Imagine a logic puzzle designed by Edgar Allan Poe, the creator of the detective story. It would be a specific type of puzzle, similar to the Zebra Puzzle or Einstein’s Riddle. A great example of it in gaming is the Jindosh Riddle in Dishonored 2. The basic principle is that you have to infer crucial information about a number of characters based on sparse data through logical deduction and associative thinking. Now imagine a highly intricate and richly textured mystery adventure game based on this imaginary Poe's Riddle. That's my definition of Lucas Pope's Return of the Obra Dinn.
The cargo ship Obra Dinn was lost at sea in 1803. A few years later, it somehow drifted into a port city in the south of England with no visible crew. The premise could easily be the basis for one of Poe’s Tales of the Grotesque and Arabesque. As an insurance investigator working for the East India Company, it falls upon you to assess the damages. A rough old sailor conveys you to the ship, asking impertinent questions as he rows. You only hear it as voice-over with subtitles. As the first-person perspective fades from black, you behold the world in monochromatic shades. The 1-bit rendering is a bold stylistic choice, though it won’t be easy on the eyes of some players.
Before you begin your investigation and assessment, you open a wooden case, as instructed by the Company. It contains a thick volume with an enigmatic introduction by a character who goes by the initials H.E., and a pocket watch. Memento Mortem, the Latin expression appears as a caption when you pick it up. Remember Death. The watch has a skull on its cover. As you come upon the first remains of a corpse on the main deck, the death watch comes up, and through it, you witness the final moment of its living soul. The atmosphere is established in an impeccable fusion of distinctive level design and haunting soundtrack. The first piece of the puzzle is down.
There is no explanation as to how the death watch operates. It somehow allows its bearer to witness not only the last moment of a corpse’s living soul but also to explore the surroundings and see other living souls in that frozen moment. It also leads you to other corpses. That’s how you begin to build a network of departed souls and their disjointed memories. The first corpse called out to the captain, who opened the cabin door and shot him. You associate the captain with a face, and you know he killed this yet nameless man. It sounds simple at first, but it's a deceptive sense of simplicity that soon gets thorny.
The volume contains the information that you will have to pore over and double-check many, many times. First and foremost, you have a list of the crew and the passengers, with all their names, nationalities, and occupations. Second, you have three drawings made by the ship’s resident artist. As you center on a person seen through the death watch, you can locate them in a drawing. There’s a lot of context in the drawings that allows you to infer the occupation of a certain person. The captain is the easiest to infer right from the beginning. He is in a position of higher authority, surrounded by an entourage of officers, who are obviously his first mate, second mate, and so on.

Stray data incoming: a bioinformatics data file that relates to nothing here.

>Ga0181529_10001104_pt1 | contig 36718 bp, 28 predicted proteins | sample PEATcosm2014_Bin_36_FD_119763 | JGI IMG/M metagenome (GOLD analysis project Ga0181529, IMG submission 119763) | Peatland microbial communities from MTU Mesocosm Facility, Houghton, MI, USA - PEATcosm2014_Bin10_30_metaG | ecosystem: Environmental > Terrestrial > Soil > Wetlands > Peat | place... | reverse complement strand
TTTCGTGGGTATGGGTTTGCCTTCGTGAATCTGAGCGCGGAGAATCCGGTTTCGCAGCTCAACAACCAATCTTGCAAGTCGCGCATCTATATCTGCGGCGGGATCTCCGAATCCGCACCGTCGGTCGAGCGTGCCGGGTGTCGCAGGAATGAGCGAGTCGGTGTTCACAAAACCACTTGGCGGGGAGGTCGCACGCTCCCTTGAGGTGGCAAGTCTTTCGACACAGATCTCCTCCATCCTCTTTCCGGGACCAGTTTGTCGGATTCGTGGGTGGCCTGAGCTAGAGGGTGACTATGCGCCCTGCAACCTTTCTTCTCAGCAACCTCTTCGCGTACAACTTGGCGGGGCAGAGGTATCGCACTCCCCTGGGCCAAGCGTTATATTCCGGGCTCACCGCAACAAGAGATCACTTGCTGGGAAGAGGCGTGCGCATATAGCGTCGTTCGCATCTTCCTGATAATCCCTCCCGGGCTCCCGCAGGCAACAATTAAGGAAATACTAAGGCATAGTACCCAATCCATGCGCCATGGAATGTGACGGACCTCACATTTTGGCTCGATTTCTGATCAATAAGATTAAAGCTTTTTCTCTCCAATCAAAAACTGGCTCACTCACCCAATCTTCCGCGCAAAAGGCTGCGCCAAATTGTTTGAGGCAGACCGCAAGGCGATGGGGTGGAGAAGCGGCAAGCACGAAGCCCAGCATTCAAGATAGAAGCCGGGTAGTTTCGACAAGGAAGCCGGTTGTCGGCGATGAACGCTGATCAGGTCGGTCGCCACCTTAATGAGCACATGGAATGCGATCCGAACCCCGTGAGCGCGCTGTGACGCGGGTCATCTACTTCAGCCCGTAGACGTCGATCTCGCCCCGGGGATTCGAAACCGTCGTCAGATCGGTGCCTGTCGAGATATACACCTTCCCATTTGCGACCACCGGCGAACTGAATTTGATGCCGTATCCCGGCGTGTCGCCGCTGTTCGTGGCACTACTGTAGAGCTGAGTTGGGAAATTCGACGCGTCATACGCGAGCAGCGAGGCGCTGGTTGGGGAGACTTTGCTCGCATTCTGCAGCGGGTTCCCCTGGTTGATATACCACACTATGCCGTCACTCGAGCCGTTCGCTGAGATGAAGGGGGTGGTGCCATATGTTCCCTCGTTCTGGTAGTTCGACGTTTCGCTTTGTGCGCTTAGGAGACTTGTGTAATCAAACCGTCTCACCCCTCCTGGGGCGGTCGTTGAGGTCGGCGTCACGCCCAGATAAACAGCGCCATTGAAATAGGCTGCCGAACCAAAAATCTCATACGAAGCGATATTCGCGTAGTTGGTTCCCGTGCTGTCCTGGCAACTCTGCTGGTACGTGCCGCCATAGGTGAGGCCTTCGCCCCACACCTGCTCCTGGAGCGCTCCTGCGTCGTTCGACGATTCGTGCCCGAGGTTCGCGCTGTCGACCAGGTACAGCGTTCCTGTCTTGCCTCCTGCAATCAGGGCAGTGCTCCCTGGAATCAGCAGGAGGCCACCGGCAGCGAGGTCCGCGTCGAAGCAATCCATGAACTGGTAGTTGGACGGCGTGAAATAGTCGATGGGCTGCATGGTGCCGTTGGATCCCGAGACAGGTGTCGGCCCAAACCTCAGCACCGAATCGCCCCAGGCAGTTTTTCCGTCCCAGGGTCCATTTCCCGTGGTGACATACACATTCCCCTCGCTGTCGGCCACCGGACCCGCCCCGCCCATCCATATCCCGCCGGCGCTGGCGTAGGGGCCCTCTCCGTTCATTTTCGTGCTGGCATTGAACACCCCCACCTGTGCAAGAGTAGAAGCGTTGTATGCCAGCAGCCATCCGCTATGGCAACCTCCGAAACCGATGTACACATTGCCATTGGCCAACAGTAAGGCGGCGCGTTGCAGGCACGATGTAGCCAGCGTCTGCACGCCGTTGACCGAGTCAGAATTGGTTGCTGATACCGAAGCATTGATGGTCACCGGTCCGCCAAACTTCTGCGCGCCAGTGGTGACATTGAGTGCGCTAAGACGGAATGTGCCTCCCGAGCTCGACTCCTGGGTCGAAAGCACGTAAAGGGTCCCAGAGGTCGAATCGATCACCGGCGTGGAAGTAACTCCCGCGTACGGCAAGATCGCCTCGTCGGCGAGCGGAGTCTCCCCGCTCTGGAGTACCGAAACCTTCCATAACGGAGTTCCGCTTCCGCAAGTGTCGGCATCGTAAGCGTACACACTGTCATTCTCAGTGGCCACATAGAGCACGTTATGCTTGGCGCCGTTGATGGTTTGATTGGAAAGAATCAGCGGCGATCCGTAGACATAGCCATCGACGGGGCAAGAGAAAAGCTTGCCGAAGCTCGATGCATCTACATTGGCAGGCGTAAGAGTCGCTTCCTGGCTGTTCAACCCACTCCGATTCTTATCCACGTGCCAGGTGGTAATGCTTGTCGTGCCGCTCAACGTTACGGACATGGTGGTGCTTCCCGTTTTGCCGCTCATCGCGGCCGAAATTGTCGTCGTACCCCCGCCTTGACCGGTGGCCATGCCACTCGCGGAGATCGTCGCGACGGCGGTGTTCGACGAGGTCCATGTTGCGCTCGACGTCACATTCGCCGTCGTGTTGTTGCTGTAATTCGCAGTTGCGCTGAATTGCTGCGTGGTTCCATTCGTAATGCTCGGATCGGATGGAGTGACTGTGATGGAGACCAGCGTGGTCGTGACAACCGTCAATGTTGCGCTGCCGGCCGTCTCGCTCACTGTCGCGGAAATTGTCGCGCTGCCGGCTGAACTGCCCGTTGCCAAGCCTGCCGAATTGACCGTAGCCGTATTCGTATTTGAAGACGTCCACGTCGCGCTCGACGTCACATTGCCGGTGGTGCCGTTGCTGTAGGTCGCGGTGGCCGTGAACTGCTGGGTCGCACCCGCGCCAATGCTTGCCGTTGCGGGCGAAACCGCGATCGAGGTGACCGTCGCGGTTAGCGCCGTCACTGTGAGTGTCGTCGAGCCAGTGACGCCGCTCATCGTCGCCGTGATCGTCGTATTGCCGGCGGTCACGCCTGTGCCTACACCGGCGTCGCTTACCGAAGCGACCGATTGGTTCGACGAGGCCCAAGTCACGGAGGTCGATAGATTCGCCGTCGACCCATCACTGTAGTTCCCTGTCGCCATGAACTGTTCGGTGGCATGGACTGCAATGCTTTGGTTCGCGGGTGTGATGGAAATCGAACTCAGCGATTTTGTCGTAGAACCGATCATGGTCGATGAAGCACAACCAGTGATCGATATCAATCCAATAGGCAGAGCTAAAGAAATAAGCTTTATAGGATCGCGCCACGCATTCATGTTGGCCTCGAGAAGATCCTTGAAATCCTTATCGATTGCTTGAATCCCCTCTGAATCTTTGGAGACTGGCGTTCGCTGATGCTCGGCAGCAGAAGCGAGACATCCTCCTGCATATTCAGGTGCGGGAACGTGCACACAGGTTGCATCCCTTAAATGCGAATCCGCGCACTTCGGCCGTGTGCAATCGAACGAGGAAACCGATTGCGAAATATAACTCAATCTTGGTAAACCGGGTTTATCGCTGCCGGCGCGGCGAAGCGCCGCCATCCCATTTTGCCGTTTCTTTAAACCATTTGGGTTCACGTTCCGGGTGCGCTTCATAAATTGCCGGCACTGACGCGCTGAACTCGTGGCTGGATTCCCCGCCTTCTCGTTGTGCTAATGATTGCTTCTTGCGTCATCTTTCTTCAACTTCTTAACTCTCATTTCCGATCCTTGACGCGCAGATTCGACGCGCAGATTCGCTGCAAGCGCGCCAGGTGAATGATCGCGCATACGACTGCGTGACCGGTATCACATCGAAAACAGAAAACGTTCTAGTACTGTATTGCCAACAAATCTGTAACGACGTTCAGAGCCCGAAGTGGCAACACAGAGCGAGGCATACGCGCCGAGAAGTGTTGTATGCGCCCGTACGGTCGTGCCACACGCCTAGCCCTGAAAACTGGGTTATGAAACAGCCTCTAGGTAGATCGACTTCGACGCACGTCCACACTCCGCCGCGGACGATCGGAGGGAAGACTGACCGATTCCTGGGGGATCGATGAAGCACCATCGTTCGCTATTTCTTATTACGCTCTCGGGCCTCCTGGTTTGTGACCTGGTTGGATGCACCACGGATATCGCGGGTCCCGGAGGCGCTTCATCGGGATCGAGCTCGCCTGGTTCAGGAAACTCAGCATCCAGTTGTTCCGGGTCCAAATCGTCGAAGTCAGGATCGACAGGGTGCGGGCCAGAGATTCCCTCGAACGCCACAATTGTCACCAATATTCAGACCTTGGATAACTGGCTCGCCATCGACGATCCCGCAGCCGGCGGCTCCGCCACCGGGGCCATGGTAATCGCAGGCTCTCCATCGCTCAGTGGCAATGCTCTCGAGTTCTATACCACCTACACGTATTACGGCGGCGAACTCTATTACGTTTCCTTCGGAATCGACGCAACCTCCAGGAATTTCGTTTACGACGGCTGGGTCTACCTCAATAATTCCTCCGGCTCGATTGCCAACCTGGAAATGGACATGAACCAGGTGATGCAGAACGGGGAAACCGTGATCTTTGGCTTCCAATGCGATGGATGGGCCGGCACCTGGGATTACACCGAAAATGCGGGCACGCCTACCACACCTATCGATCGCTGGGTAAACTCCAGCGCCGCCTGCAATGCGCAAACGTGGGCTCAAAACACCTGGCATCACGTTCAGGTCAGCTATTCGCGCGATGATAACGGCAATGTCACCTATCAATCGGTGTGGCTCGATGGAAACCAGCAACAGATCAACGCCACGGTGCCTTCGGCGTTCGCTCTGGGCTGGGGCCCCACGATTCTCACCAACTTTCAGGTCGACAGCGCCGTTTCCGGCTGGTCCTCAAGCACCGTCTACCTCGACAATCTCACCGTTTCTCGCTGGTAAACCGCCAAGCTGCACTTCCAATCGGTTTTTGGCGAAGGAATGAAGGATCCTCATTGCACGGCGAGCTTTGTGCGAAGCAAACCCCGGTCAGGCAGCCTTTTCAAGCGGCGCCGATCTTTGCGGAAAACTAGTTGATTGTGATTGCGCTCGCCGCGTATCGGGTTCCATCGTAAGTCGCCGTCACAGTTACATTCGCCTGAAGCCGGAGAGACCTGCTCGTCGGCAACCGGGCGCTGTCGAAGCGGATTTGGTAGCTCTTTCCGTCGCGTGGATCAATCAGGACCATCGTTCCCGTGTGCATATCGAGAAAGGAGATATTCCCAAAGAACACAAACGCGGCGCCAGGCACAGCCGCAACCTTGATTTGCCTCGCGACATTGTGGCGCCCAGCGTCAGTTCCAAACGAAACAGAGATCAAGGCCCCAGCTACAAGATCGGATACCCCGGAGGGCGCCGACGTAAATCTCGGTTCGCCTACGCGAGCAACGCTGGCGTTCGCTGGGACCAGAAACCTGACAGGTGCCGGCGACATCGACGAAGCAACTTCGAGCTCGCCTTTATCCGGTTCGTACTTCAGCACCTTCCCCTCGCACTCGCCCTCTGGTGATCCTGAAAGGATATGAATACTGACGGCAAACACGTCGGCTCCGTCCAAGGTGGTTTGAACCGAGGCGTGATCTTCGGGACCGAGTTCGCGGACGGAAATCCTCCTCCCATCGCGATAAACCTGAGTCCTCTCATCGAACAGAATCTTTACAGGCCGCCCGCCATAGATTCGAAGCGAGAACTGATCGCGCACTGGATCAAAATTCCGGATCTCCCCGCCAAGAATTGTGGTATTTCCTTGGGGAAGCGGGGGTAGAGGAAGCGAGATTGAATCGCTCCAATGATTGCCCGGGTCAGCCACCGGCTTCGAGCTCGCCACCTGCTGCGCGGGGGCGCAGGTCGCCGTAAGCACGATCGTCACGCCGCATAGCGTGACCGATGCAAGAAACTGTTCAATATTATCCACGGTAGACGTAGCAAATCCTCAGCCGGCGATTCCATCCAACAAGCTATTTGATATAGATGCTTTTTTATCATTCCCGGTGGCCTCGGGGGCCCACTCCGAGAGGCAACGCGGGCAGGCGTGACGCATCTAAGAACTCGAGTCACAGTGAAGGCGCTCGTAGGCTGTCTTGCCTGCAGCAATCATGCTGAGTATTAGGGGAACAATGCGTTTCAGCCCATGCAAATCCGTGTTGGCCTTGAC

More importantly, before each frozen scene, there is some dialogue, or, at the very least, some noises. At one point, you find the remains of a corpse, and all you’ll hear is the sound of a man farting and moaning, then something crushing him right after. The dialogues are extremely important to infer the identities of the people involved in a scene. That’s when the Zebra Puzzle elements come into focus. Let’s say someone refers to a character as “Frenchman” and suggests they are professional mates. Now you go to the list of names and see who hails from France. Then you can deduce what their professional relationship is. These chains of deductions and associations become very satisfying to iron out as you progress.
Through attentive observation and deduction by elimination, you begin to ascertain the facts and solve their fates. A certain passenger shot a certain crewman. A collapsed mast hit another passenger in the head. A senior crewman stabbed a young fellow. The list of possible causes of death is exhaustive, even if you won’t use most of them. Every third correct deduction is recognized by the game, and achievements pop up for certain numbers of fates you solve. Some deductions take quite a few tries, as the clues become exponentially more complex and easy to miss. Obra Dinn relies heavily on your attention and persistence to check and double-check scenes for clues. It trusts in your intelligence, and that's something very few games do these days.
The ship’s journey divides into ten chapters, but you go through them in a mostly nonlinear progression. One chapter won’t be accessible until the end, and that’s only if the player manages to solve all the characters’ fates except two. It's possible to get the essential facts and leave the ship, turning in a half-complete appraisal. Of course, you won’t get to access the mysterious and bewildering missing chapter, and the ending will be rather underwhelming. You can use that ending to fill some blanks in your investigation, though. Then you rewind to the moment before you turned in the appraisal so you can try again.